Identifying factors contributing to nitrogen and phosphorus levels using a GIS-based prediction model in the Lake Erie watershed, Ontario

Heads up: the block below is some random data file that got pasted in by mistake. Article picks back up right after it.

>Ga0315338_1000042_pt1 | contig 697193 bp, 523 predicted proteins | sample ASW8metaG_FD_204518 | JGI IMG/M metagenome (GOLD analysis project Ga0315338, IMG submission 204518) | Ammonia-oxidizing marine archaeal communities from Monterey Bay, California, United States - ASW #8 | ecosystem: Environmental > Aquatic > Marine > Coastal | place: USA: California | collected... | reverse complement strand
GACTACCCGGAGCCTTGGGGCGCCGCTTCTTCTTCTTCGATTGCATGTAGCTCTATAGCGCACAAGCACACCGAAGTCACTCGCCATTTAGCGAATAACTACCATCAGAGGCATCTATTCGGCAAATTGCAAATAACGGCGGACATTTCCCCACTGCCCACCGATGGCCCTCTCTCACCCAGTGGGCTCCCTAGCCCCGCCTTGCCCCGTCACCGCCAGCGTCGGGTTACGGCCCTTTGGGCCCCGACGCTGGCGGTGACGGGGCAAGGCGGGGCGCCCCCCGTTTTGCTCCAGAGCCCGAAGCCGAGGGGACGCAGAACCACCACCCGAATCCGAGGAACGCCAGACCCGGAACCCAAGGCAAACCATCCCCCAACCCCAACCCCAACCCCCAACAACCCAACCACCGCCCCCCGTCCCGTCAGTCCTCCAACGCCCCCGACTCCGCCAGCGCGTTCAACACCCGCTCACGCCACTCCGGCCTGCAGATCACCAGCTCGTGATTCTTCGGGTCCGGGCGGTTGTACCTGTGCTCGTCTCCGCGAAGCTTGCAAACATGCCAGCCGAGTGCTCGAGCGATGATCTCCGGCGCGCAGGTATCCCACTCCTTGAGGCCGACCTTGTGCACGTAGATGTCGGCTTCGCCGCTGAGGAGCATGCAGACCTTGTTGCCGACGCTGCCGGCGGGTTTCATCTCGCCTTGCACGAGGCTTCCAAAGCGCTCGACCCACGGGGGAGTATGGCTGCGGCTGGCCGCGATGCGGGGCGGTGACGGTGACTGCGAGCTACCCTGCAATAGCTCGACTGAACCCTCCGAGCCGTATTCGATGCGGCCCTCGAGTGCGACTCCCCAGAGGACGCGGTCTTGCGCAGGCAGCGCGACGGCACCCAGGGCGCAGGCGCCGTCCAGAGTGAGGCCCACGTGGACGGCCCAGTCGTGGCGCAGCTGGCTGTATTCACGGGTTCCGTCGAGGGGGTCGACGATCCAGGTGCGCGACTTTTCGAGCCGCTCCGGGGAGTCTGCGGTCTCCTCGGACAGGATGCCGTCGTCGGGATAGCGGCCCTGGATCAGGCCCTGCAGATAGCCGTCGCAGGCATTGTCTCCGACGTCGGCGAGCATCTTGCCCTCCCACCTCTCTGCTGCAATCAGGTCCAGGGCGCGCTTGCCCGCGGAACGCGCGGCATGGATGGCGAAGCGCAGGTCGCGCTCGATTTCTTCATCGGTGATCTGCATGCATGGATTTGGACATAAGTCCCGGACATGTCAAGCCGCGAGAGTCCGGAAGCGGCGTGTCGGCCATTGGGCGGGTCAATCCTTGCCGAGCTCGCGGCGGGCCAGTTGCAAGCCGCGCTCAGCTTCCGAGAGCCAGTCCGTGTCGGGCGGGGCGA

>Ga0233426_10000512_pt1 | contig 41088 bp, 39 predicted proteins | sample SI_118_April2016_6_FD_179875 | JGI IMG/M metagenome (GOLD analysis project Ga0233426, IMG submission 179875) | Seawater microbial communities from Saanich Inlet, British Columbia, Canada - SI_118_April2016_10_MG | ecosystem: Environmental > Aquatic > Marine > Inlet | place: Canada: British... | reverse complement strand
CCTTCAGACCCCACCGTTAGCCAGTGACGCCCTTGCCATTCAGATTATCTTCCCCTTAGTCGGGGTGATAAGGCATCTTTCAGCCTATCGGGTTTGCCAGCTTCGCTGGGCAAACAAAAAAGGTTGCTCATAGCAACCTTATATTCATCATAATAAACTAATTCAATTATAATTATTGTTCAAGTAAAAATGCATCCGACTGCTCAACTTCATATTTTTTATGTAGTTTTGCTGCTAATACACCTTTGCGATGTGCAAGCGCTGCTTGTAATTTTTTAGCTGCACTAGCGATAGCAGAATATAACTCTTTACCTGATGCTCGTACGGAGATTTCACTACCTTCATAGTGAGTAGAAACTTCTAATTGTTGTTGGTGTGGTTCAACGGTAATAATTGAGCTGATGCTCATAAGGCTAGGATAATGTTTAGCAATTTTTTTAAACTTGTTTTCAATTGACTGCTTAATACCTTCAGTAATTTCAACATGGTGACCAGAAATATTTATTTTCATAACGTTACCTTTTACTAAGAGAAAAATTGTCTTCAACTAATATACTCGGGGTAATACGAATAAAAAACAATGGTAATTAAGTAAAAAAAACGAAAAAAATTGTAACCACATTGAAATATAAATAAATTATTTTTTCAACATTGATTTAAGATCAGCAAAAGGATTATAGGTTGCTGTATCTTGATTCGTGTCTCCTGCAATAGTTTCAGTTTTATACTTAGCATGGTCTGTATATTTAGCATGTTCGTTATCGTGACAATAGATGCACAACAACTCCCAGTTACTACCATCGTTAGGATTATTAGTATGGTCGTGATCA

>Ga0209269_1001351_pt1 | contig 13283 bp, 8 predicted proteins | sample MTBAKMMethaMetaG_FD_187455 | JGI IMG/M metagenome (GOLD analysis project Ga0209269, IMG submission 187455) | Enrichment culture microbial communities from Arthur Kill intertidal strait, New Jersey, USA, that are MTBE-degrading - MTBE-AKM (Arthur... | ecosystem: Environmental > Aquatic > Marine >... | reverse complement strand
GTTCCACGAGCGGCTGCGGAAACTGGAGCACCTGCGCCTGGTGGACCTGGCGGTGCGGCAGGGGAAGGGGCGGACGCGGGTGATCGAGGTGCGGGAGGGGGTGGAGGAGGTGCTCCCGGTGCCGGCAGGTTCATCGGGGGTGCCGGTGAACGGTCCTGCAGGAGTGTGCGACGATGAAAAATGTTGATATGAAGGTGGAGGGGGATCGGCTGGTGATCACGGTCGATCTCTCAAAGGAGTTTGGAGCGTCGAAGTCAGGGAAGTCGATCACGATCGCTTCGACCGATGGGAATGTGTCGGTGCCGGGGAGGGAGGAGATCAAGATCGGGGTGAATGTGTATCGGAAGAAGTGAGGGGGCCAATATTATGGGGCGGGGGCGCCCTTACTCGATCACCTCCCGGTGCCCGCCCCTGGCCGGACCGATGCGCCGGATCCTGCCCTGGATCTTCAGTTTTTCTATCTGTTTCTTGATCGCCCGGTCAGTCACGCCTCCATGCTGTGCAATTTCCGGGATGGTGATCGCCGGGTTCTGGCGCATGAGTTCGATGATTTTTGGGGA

Lake Erie is the most susceptible of the Great Lakes to eutrophication, a process during which a waterbody becomes excessively enriched in nutrients. Many streams and rivers from southwestern Ontario drain into Lake Erie, all of which contribute to the eutrophication of Lake Erie and final drainage into Lake Ontario. Nitrogen (N) and phosphorus (P) are key nutrients for plant growth and are typically associated with non-point source pollution from agricultural fields. Increased eutrophication can lead to harmful algal blooms with significant consequences to drinking water and aquatic wildlife habitat. The levels of N and P in these streams are affected by different factors. This project studies the impacts of five different categories of factors (landcover, soil type, soil hydraulic conductivity, slope, and weather) on the N and P levels in streams within the Ontario portion of the Lake Erie watershed. A Random Forest machine learning model was trained on 80% of the data and was used to assess the importance of each of the factors in predicting N and P levels and associated levels in unmonitored streams. The remaining 20% was used as an additional test of the performance of the model. This process produced a layer for each of the identified factors, a model that can predict N and P levels at a point based on the factors affecting the upstream drainage area, and maps showing the predicted N and P levels generated by the predictive model. The most important factors for predicting N and P levels identified by the predictive model were temperature, precipitation, agricultural land cover, natural land cover, and slope with an R2 of 0.438 and an MAE of 1.373.